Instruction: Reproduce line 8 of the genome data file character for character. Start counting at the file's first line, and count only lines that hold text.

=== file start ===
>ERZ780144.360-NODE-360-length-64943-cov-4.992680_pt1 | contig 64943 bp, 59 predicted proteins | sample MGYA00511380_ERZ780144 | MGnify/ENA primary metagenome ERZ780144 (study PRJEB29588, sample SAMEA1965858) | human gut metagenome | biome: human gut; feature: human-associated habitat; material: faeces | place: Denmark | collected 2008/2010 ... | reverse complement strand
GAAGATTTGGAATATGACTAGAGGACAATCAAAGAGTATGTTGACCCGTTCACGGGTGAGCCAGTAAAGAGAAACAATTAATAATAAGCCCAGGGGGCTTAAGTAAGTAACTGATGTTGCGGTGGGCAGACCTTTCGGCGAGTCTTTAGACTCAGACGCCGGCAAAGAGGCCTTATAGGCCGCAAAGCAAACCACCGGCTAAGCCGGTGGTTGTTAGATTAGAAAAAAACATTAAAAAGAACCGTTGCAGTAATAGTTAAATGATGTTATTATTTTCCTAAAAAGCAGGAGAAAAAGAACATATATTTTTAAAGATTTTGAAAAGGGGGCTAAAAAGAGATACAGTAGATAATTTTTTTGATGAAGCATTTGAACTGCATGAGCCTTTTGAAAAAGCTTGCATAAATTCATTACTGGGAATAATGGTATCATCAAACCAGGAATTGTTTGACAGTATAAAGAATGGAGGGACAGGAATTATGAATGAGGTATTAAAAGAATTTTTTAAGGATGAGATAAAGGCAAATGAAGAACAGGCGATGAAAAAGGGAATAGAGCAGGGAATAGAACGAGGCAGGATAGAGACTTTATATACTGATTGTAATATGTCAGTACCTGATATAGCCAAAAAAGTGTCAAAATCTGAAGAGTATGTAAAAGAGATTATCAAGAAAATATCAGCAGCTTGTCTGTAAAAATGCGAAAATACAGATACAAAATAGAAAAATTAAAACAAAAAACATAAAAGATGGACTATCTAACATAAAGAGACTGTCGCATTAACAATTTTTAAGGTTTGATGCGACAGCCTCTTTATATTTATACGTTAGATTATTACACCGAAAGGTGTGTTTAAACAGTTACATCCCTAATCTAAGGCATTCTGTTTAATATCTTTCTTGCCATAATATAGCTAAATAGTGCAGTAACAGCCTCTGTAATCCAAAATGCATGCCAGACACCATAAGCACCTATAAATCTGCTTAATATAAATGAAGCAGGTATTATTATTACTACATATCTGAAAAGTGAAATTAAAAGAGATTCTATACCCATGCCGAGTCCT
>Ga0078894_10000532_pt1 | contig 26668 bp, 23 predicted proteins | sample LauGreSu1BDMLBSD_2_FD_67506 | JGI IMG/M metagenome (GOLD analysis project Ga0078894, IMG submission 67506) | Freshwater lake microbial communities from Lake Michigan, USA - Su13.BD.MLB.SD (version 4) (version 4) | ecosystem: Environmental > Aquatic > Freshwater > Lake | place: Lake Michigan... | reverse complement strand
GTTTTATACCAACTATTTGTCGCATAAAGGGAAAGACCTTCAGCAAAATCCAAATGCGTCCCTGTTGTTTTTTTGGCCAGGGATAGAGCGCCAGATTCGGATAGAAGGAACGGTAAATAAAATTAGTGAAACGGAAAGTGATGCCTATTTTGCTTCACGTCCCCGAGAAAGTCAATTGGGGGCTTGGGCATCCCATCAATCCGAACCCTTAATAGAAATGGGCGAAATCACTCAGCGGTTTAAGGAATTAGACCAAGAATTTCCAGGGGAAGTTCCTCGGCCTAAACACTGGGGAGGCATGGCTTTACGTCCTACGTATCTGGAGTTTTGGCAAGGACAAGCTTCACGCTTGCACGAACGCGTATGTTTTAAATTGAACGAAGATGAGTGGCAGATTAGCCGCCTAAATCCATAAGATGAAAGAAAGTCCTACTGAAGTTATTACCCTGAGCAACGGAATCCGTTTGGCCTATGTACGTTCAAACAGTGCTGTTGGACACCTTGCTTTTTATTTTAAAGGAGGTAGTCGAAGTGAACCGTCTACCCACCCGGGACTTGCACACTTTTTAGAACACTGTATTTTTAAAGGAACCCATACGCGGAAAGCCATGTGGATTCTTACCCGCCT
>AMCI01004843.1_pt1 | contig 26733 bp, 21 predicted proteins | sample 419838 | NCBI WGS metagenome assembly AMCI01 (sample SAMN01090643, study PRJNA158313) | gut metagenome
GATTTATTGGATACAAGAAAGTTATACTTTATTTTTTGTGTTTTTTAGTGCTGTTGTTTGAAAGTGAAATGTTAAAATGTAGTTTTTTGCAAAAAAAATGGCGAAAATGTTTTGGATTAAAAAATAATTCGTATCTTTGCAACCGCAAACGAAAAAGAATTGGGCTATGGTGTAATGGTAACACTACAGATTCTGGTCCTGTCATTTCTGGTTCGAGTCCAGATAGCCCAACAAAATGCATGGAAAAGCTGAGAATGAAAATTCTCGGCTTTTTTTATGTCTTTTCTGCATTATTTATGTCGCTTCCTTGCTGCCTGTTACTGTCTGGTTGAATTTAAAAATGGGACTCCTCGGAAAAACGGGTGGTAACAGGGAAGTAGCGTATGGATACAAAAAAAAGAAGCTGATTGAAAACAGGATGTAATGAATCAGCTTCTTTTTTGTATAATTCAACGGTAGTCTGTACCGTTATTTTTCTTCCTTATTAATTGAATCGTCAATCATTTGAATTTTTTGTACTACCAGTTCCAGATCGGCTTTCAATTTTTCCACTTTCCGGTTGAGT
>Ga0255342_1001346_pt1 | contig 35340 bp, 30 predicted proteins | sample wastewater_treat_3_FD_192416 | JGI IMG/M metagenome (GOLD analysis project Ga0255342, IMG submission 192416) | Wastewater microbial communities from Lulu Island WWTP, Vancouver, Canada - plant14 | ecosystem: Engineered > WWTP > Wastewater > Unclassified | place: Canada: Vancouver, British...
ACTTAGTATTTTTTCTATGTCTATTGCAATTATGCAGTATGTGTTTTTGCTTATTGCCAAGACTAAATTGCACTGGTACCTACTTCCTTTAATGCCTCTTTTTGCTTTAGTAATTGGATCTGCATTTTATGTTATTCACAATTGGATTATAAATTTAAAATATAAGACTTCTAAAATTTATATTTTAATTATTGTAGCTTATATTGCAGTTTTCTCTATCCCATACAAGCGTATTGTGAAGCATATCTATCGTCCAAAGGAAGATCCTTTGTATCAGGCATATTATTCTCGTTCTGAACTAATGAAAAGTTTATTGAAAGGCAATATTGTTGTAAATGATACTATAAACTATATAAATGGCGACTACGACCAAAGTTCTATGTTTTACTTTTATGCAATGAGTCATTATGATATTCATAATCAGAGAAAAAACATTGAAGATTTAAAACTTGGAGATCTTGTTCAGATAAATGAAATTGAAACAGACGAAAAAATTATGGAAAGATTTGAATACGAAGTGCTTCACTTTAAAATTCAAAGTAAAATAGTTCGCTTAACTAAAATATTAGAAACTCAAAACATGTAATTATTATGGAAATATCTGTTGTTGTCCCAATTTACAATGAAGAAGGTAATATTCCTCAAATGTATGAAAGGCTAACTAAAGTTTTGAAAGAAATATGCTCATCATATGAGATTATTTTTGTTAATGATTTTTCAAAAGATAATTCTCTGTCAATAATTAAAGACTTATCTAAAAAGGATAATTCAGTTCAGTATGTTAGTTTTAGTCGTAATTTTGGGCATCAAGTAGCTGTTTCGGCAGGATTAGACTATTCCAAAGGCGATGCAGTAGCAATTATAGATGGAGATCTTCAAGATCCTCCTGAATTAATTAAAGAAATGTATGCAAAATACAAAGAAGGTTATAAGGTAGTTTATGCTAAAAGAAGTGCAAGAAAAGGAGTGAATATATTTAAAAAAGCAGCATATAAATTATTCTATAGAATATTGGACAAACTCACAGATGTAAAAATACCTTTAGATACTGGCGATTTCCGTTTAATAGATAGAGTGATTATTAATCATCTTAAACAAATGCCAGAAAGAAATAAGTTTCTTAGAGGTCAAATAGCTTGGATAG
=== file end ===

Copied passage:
ACTTAGTATTTTTTCTATGTCTATTGCAATTATGCAGTATGTGTTTTTGCTTATTGCCAAGACTAAATTGCACTGGTACCTACTTCCTTTAATGCCTCTTTTTGCTTTAGTAATTGGATCTGCATTTTATGTTATTCACAATTGGATTATAAATTTAAAATATAAGACTTCTAAAATTTATATTTTAATTATTGTAGCTTATATTGCAGTTTTCTCTATCCCATACAAGCGTATTGTGAAGCATATCTATCGTCCAAAGGAAGATCCTTTGTATCAGGCATATTATTCTCGTTCTGAACTAATGAAAAGTTTATTGAAAGGCAATATTGTTGTAAATGATACTATAAACTATATAAATGGCGACTACGACCAAAGTTCTATGTTTTACTTTTATGCAATGAGTCATTATGATATTCATAATCAGAGAAAAAACATTGAAGATTTAAAACTTGGAGATCTTGTTCAGATAAATGAAATTGAAACAGACGAAAAAATTATGGAAAGATTTGAATACGAAGTGCTTCACTTTAAAATTCAAAGTAAAATAGTTCGCTTAACTAAAATATTAGAAACTCAAAACATGTAATTATTATGGAAATATCTGTTGTTGTCCCAATTTACAATGAAGAAGGTAATATTCCTCAAATGTATGAAAGGCTAACTAAAGTTTTGAAAGAAATATGCTCATCATATGAGATTATTTTTGTTAATGATTTTTCAAAAGATAATTCTCTGTCAATAATTAAAGACTTATCTAAAAAGGATAATTCAGTTCAGTATGTTAGTTTTAGTCGTAATTTTGGGCATCAAGTAGCTGTTTCGGCAGGATTAGACTATTCCAAAGGCGATGCAGTAGCAATTATAGATGGAGATCTTCAAGATCCTCCTGAATTAATTAAAGAAATGTATGCAAAATACAAAGAAGGTTATAAGGTAGTTTATGCTAAAAGAAGTGCAAGAAAAGGAGTGAATATATTTAAAAAAGCAGCATATAAATTATTCTATAGAATATTGGACAAACTCACAGATGTAAAAATACCTTTAGATACTGGCGATTTCCGTTTAATAGATAGAGTGATTATTAATCATCTTAAACAAATGCCAGAAAGAAATAAGTTTCTTAGAGGTCAAATAGCTTGGATAG